You remember Jameis, last year’s Heisman Trophy winner, who beat the rap on a sexual assault accusation. The prosecutor, William N. Meggs, said that, because of a sloppy police investigation, he didn’t have enough evidence to prove the alleged victim had been raped.
The New York Times did some digging around and determined that, “There was no investigation at all, either by the police or the university.”
“The detective handling the case waited two months to write his first report and then prematurely suspended his inquiry without informing the accuser.”
The consensus among most observers is that Winston got the star quarterback of the possible National Championship winner treatment.
Fast forward to Tuesday and Winston is standing on a table in the Florida State student union yelling – well, never mind what he was yelling. It’s a vulgar phrase that shouldn’t be written here and it’s definitely not something that someone recently accused of sexual assault should be saying out loud in a public place.
For that, Florida State head football coach Jimbo Fisher “suspended” Winston for the first half of Saturday’s game against Clemson.
Late Friday night somebody at FSU wised up and doubled the penalty and said Winston would be benched for the entire game,
One more big opportunity missed by a big time college coach.
Fisher had the chance to send an obviously well-needed message to Winston and a powerful message to the rest of his team.
He could have – should have – suspended Winston for at least three games. It’s these kinds of missed opportunities that lead to the problems that the NFL has been having the last few weeks.
Little or no accountability.
West Virginia coach Dana Holgerson was told by Morgantown police Wednesday that they had a nightclub surveillance video of his best defensive player, cornerback Daryl Worley, putting both his hands on a woman’s throat and throwing her to the ground.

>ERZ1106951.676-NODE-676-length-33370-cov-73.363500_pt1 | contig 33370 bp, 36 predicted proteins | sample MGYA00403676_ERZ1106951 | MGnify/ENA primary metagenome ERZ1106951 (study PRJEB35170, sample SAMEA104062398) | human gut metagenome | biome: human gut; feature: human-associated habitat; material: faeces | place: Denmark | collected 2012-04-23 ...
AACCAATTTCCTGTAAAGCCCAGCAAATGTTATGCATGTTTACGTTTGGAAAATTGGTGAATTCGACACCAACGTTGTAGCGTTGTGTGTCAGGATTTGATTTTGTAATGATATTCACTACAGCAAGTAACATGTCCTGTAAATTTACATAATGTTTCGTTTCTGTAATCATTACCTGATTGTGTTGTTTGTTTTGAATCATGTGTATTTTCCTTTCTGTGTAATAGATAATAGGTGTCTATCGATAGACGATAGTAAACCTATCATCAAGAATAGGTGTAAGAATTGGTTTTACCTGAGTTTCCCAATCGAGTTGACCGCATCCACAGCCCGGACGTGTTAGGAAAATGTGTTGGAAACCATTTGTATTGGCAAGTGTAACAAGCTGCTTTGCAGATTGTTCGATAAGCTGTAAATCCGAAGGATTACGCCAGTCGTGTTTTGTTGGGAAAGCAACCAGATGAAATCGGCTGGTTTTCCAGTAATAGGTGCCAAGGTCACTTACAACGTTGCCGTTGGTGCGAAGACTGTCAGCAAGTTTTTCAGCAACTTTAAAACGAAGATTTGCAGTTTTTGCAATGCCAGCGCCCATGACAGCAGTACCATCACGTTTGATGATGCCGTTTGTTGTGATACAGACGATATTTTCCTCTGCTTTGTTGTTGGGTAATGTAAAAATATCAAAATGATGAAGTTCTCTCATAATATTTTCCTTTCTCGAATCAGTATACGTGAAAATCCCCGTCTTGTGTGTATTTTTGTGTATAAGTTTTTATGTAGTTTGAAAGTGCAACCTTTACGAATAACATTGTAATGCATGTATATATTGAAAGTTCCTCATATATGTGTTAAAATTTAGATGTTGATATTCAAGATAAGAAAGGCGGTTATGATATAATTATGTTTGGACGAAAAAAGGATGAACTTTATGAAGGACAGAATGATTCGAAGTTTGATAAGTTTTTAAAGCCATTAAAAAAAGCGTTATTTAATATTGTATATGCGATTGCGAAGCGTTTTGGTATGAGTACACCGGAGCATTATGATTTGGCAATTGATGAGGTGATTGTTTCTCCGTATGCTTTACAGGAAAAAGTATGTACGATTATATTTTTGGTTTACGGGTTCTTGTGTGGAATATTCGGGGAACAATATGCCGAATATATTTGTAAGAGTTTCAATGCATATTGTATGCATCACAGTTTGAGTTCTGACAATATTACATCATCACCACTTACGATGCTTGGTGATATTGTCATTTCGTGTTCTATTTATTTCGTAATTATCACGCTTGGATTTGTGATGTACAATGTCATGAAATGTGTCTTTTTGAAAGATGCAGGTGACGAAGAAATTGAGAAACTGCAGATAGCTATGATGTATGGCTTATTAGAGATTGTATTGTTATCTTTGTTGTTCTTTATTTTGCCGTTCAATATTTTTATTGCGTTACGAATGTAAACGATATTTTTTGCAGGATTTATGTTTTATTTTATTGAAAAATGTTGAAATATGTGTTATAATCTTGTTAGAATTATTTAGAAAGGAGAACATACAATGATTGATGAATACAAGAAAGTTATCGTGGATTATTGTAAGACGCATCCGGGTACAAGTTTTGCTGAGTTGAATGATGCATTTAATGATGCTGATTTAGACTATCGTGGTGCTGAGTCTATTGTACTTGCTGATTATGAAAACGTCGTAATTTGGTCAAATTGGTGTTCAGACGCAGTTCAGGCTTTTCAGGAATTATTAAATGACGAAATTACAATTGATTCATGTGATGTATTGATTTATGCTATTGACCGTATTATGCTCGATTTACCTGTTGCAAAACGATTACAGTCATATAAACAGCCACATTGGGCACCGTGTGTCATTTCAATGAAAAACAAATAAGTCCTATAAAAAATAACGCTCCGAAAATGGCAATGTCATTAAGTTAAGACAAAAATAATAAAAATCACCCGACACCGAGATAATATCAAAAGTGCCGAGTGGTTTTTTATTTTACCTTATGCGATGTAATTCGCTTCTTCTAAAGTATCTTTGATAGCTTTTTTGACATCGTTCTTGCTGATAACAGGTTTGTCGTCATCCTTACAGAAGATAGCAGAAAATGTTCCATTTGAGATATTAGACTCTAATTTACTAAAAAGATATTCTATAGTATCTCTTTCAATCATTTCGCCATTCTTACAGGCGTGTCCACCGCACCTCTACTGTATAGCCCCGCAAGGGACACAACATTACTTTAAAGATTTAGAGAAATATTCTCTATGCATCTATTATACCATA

Worley was charged with battery and suspended indefinitely, which apparently means more than half a game.
Holgerson should have kicked Worley off the team.
No second chance.
And when WVU Athletic Director Oliver Luck saw that Holgerson wasn’t willing to get rid of him, he should have stepped in and done it himself. And when WVU President Gordon Gee saw that Luck wasn’t willing to do the right thing, he should have kicked Worley out.
The time for second chances is over.
Big time college and professional athletes have obviously not been getting the messages that have (or haven’t) been sent to them.
Token punishments and empty threats aren’t working anymore if they ever did.
And when a player is kicked off for committing a violent crime, other teams need to avoid the temptation to give him that second chance no matter how good he may be.
It’s time for college coaches and administrators to start taking preemptive action. When a high school kid proves he can’t stay out of trouble or do college work, don’t offer him a scholarship.
Or shut up about how you’re trying to clean up college sports.
Pro teams should do what the Philadelphia Eagles did with their All-Pro wide receiver Desean Jackson this Summer after reports surfaced that he was hanging out with gang members in Los Angeles, including two who were suspected of murder.
They released him.
It produced a good bit of whining among the national sports media about how there was no real proof and Jackson hadn’t committed any crimes.
That’s exactly the point. That’s what preemptive means. Nip it in the bud. Don’t draft college players who have criminal pasts or criminal friends.